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63

I believe the going name for it is a Hamburger Menu, as a reference to the icon that's commonly used for it (, similar to the Unicode character ≡ U+2261 Identical To), and to the stacked nature of the drawer itself. Hamburger Drawer and Hamburger Sidebar would also be recognizable terms to the UX community. A bit of discussion on what I believe to be the ...


19

Side panel As mentioned at appadvice The app features a pretty slick interface, and uses the side panel for navigation.


16

I find it glaring that the sound of the letter 'X' (ex) is the same as the opening sound in experience, whereas the letter 'E' sounds like the start of international. So I think that sound-wise, UX is closer to User Experience than UE. Just to support this: Extra large is marked 'XL' and not 'EL'. Also, the sound of UE (U-yi) reminds of GUI (Gu-yi) and ...


15

The layout pattern itself (not the burger icon) is known as 'Off Canvas'. Luke Wroblewski wrote about it in an article about Multi-Device Layout Patterns. ...the Off Canvas pattern for multi-device layout takes advantage of space off the screen to keep content or navigation hidden until either a larger screen size allows it to be visible or a user ...


15

Peter Merholz actually did a very thorough investigation into the term "User Experience". http://www.peterme.com/index112498.html It looks like the earliest recorded usage was meeting notes from 1993 by a colleague of Donald Norman's at Apple. The notes imply that Norman changed the job title "User Interface Architect" to "User Experience Architect". Norman ...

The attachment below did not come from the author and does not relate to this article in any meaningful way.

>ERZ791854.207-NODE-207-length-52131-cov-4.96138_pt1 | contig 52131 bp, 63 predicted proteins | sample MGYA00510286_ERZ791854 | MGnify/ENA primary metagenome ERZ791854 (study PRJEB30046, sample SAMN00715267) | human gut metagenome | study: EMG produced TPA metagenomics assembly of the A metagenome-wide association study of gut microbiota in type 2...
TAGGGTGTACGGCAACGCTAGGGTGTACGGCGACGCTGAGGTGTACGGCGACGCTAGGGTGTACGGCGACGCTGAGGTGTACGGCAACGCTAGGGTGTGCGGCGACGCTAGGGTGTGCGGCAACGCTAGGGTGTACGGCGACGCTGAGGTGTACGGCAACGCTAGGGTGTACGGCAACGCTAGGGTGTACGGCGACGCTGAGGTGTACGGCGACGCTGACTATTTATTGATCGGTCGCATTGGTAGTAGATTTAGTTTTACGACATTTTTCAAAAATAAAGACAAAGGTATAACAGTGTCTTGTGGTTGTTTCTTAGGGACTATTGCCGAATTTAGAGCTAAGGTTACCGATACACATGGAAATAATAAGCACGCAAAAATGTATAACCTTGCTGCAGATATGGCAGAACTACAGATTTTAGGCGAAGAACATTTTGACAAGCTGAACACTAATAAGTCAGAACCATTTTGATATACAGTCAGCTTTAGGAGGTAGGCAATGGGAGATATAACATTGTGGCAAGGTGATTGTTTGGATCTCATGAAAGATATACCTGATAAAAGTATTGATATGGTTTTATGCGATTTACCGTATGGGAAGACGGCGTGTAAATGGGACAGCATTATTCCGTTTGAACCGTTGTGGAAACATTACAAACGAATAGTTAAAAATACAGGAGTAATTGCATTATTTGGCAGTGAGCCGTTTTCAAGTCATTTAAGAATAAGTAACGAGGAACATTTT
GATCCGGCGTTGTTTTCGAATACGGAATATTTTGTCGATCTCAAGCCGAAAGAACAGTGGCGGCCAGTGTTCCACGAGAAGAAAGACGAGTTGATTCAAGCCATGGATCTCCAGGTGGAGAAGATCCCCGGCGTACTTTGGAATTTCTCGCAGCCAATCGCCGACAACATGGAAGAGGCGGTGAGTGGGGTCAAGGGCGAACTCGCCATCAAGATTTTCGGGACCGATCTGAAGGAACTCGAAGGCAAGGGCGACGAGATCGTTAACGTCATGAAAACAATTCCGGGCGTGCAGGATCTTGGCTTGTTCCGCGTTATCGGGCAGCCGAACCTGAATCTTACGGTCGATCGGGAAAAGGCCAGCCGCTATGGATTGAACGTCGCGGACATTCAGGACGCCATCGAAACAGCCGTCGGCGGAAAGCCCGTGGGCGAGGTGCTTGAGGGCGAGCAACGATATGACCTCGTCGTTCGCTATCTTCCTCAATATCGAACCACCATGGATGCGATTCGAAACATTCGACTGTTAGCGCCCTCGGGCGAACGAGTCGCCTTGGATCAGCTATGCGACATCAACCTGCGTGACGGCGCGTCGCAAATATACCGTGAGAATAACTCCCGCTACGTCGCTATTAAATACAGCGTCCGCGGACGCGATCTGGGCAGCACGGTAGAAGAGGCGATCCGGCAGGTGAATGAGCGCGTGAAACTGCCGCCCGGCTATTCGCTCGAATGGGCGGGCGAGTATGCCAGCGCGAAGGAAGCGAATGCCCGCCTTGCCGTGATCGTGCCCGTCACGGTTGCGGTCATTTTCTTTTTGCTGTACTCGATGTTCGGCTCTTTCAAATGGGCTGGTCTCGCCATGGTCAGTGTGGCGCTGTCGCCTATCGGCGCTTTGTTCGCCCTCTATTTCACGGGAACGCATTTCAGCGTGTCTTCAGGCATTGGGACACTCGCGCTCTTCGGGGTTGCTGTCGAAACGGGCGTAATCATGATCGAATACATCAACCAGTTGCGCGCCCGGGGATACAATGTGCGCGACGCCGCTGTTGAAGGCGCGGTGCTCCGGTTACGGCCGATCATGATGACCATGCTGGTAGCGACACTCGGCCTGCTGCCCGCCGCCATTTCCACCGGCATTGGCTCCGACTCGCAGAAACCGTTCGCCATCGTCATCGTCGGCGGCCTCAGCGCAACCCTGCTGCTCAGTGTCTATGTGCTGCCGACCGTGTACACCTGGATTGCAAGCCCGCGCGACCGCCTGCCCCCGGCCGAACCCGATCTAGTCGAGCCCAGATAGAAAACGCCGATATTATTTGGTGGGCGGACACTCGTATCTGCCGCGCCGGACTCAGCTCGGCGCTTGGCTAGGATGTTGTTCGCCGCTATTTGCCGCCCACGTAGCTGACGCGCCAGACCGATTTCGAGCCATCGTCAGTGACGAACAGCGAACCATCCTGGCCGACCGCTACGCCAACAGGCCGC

10

I think you have too quickly ruled out the most intuitive option. Humans are especially good at recognizing faces, and I think you might be surprised how well you can represent the nine different states with 32x32 smileys. For example, take a look at this group of smileys: http://gas13.ru/v3/pixelart/smilies_by_gas13.png or very simply: ...


10

Via further research, I've discovered that I was acting under a bad assumption. I had assumed that 0 and 1 became standard around the same time, but the very next section in the wikipedia article says: The 0 key was added and standardized in its modern position early in the history of the typewriter, but the 1 and exclamation point were left off some ...


9

According to the android developer site it's known as a Navigation Drawer. source: http://developer.android.com/training/implementing-navigation/nav-drawer.html


8

To expound on what @matt_d_rat wrote, There's a great write-up here about this, but it was originally designed by Norm Cox for the Xerox Star workstation in 1981! This icon is about as old as the concept of GUI itself! To see it in action check out this video and skip to around 21 minutes.


8

The reason you sit on the outside of the car (on the right when driving on the left hand side of the road in the UK or on the left when driving on the right as in the US) is so you can more easily see oncoming traffic. This is especially important if you want/need to overtake the vehicle in front. If you are sitting on the nearside you'll find it very ...


7

Out of a related discussion which started on Quora, Geoff Alday dug a little deeper into the origins of the icon itself and discovered that Norm Cox is the man credited with designing the icon for the Xerox Star personal workstation, which was introduced in 1981. In an e-mail conversation between Cox and Alday, Cox reveals how the icon came about and the ...